For all the children of flesh with which they shall be satisfied
But granted to us, human beings, to partake of the food
Of the myriads of his angelic bodies. For all this
We have to bless with songs in the gatherings of [the] people.
Clear parallels can be seen with the Didache prayer. What is visible can be translated as follows –
To praise his greatness
Small and great animals
All beasts of the fields
Food for the birds of heaven
And clothed him with skin and flesh
Origins of the prayers
There are parallels as well with the Birkot-ha-mazon, the Jewish blessings over food and wine. The Eucharistic prayers of the Didache and the prayers of the fragments have undeniable antecedents in the birkot.
These prayers, being older than the Didache, have their parallel in the Jewish rites that open and conclude a Jewish ritual meal. The attachment of the Didache community to the Judaism of their environment must still have been very strong, which is not surprising. For we may expect that the first converts continued to adhere to the pattern of daily prayer, which was observed by the Jews of the time.
The first lines of the Didache prayer and the fragments are reminiscent of the she’hakol, the general blessing over foods other than bread and wine:
The translation is roughly –
Blessed art Thou, LORD our God, King of the universe,
Who by His Word brings about all things.
The Blessing for Food continues –
Blessed art Thou, Lord our God, King of the Universe, Who in his goodness, loving kindness, and mercy, nourishes the whole world. He gives food to all flesh, for his loving kindness is everlasting. In his great goodness we have never lacked food, for the sake of his great name. For he nourishes and sustains all, and prepares food for all his creatures that he created. Blessed art Thou, Lord, who provides food for all.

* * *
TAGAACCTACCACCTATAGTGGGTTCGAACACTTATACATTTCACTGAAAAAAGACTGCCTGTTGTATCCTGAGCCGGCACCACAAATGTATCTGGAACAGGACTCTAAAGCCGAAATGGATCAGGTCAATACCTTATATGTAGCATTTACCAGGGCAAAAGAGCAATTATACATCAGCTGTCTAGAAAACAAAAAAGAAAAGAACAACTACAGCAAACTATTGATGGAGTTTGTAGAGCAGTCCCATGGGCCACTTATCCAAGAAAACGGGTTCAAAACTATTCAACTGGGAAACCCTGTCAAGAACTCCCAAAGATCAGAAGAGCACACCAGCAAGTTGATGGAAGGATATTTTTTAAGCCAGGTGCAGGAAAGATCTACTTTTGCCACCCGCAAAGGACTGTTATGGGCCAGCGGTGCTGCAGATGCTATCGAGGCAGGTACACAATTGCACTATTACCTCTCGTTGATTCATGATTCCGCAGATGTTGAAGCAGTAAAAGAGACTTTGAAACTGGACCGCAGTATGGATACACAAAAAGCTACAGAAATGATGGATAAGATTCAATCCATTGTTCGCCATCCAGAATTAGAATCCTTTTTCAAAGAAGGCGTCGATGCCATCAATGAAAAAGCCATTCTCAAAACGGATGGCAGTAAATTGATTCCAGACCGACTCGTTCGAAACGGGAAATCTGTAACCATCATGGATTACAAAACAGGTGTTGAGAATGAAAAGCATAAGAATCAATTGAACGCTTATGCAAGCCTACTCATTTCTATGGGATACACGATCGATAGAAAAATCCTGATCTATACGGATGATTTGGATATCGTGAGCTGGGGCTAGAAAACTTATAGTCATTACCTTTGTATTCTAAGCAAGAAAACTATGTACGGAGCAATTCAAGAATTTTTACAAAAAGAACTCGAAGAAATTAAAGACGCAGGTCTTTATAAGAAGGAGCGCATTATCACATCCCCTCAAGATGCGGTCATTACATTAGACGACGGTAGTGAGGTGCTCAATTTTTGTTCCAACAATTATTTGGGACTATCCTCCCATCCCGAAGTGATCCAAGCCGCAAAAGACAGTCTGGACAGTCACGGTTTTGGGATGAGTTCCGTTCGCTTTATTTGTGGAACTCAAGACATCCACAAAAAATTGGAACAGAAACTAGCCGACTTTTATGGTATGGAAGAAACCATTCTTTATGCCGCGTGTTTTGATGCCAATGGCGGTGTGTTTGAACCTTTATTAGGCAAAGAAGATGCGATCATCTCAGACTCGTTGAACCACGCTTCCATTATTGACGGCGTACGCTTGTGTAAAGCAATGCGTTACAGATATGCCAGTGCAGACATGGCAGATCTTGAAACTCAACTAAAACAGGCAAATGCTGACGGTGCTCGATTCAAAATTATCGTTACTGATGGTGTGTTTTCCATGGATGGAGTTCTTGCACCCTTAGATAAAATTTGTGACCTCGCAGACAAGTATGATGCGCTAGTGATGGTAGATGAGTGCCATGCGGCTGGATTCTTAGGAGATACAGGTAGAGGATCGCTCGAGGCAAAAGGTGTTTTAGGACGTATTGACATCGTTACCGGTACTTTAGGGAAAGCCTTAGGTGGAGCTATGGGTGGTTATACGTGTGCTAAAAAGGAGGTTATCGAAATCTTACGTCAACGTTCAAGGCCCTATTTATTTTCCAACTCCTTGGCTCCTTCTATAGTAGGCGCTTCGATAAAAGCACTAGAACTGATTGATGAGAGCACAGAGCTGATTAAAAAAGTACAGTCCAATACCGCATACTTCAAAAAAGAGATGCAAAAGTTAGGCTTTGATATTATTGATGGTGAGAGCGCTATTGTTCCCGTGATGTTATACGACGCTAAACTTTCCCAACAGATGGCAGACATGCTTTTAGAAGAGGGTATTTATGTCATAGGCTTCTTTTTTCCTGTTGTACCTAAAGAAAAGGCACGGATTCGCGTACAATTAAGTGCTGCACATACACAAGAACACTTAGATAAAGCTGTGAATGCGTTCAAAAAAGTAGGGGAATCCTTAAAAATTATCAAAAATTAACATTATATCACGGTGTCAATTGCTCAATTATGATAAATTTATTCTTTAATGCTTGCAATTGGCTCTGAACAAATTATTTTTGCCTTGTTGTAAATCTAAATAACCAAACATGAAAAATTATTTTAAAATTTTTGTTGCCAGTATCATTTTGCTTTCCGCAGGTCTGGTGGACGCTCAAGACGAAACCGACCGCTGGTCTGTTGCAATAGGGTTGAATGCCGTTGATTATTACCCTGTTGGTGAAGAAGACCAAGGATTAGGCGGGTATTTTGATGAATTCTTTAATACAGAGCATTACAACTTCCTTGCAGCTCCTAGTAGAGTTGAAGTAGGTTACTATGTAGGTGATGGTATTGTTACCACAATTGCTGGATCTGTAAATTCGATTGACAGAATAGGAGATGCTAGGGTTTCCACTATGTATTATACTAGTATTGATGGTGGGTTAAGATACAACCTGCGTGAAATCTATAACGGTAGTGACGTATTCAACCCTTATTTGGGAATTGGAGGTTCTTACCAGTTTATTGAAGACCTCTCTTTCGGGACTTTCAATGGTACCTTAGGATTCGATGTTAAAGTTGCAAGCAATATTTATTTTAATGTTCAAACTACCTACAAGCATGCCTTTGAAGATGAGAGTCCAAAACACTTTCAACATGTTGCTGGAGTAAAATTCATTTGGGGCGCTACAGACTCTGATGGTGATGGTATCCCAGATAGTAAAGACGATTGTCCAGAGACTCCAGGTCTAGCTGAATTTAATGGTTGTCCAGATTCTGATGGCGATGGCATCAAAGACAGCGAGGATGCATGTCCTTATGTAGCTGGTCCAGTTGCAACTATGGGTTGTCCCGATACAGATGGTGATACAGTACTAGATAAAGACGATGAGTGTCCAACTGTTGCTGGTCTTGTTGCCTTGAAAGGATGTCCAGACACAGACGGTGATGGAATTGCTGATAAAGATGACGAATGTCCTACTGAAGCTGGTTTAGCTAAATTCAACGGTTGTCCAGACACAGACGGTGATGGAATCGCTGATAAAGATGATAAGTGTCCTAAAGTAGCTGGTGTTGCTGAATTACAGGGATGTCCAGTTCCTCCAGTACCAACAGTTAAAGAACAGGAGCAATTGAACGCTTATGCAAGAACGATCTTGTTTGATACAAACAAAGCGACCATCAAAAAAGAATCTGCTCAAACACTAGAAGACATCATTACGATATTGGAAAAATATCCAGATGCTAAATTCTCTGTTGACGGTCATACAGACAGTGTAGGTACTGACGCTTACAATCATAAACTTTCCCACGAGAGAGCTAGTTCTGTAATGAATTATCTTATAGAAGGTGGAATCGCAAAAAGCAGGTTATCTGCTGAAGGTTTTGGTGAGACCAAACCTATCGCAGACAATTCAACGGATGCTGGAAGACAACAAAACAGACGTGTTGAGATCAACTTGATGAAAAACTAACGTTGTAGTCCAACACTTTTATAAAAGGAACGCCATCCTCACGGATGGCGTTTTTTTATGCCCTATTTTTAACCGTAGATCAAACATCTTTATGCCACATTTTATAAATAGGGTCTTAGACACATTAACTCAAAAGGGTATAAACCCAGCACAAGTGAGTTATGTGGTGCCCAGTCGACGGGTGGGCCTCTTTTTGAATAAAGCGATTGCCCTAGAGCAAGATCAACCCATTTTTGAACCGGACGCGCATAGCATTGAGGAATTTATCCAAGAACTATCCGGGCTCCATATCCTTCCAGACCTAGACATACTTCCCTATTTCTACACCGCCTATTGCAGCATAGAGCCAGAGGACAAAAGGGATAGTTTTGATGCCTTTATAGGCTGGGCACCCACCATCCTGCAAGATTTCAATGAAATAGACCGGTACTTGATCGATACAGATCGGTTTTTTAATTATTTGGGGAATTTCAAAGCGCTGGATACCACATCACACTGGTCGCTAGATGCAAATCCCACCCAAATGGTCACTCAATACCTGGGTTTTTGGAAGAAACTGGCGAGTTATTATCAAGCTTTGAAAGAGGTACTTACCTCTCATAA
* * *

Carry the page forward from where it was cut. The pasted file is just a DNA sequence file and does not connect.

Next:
The Great Jewish blessing was in fact a sequence of four blessings, which can be found, in another form and different order, in Didache 10.
The similarities in the prayers are striking. The Jewish origins of both the Didache prayers and the Dura-Europas prayers are quite evident. The correspondence between them indicates that the ancient Christian communities of the Didache and the Syrian community at Dura-Europas had in common the Hebrew-Aramaic-Jewish religion and culture of Judea and Palestine.
Fr. Paul CB Schenck is a priest of the Diocese of Harrisburg. Raised Jewish, he attended Hebrew School as a child, and studied Hebrew in college. He holds degrees in Biblical Studies, theology and ethics. He presently directs the Respect Life Office for the Bishop of Harrisburg and is chairman of The National Pro-Life Center on Capitol Hill in Washington, DC.
 J.L. Teicher, Ancient Eucharistic Prayers in Hebrew, in Jewish Quarterly Review, Vol. LIV, No. 2, October, 1963. 99.
 Ibid, 103.
 Hube van de Sandt and David Flusser, The Didache: Its Jewish Sources and its place in Early Judaism and Christianity, (Minneapolis: Fortress Press, 2002) 309.
 Rabbi Hayim Halevy Donin, To Pray as a Jew, (New York: Basic Books, 1980) 289.
 Willy Rordorff and others, The Eucharist of the Early Christians, translated by Matthew J. O’Connell, (New York: Pueblo Publishing Company, 1978) 10.